(Recasts; adds background, details about share sale, capex plan)
Dec 8 (Reuters) - Chesapeake Energy Corp (CHK.N), seeking to calm investors fears about liquidity and share dilution, will reduce the number of shares it planned to issue to pay for assets, businesses or securities of other companies.
On Friday, shares of the U.S. natural gas company fell to their lowest level in at least five years, still reeling from an announcement the previous week that the company may issue 50 million shares, which prompted investor worries about liquidity and share dilution.
On Sunday, the company, which believes it has ample financial liquidity, said it will reduce the number of shares it may issue to 25 million.
The company will also end distribution agency agreements it has with three securities firms.
Last month, the company said in a filing with the U.S. Securities and Exchange Commission that it has signed distribution agency agreements and may sell up to $1 billion of common shares through Credit Suisse, Morgan Stanley and UBS.
The company said its intention had been to create financial flexibility for an uncertain economic and commodity market environment over the next few quarters, but in hindsight realized it made a mistake.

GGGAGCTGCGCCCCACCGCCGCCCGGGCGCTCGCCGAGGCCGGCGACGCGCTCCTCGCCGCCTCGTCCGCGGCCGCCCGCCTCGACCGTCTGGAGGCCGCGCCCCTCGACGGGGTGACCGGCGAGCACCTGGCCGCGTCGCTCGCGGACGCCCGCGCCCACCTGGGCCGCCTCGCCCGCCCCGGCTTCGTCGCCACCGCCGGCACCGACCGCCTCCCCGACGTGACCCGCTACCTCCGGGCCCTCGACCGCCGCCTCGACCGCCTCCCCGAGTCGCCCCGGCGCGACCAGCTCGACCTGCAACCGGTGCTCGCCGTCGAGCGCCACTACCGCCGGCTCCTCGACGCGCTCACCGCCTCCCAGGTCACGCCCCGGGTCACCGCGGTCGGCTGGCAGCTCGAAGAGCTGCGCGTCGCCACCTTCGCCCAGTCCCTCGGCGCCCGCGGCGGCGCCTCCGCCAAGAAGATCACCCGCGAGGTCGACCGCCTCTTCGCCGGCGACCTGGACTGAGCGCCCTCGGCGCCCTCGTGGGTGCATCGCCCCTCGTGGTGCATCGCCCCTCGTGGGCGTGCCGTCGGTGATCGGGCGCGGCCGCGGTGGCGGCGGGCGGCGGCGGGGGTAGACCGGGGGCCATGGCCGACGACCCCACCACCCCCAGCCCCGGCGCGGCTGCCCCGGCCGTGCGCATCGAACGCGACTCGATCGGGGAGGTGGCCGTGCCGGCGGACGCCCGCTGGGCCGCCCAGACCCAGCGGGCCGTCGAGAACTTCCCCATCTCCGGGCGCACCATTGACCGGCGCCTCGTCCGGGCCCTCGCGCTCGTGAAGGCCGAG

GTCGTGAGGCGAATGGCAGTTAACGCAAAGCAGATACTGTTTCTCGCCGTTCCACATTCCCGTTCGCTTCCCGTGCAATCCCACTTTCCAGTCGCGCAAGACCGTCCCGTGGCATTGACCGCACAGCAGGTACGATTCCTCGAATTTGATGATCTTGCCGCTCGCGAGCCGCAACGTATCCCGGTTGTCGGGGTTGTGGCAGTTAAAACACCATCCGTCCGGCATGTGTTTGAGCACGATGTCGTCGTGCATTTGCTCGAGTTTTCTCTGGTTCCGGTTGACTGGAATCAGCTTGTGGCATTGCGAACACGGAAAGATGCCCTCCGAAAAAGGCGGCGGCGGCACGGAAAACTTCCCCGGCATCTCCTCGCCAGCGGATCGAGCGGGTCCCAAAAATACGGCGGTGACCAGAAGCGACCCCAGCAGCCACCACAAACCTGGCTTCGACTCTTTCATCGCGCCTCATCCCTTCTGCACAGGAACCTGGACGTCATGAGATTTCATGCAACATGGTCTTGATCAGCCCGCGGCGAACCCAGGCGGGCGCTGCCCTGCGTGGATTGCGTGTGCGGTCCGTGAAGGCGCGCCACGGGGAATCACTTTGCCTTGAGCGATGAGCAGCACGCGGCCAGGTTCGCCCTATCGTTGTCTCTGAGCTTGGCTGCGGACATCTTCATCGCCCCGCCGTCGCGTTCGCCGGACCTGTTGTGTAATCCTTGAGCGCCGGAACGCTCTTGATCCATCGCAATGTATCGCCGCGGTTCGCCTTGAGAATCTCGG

Chesapeake Energy, which plans to build up to $4 billion in additional cash resources over the next two years, on Sunday also cut its capital expenditure plans for 2009 and 2010 amid turbulent financial markets and increased uncertainty about the U.S. economy and natural gas and oil markets.
The cut in capital expenditure is aimed at achieving a cash neutral budget that does not depend on future asset sales, the company said.
The company said it has steadily reduced its drilling and leasing activities since August in anticipation of a worsening U.S. economy, lower gas and oil prices and limited access to capital markets.
The company is now utilizing about 130 operated rigs, down from a peak of 158 operated rigs in August, and plans to further reduce its operated rig count to 110 to 115 rigs early in the first quarter of 2009.
Costs in half of these rigs will be fully or partially paid for by its third-party joint venture partners, which the company expects will help it save about $1.2 billion of capital expenditures in 2009 and about $1.1 billion in 2010. (Reporting by Pratish Narayanan in Bangalore and Helen Chernikoff in New York)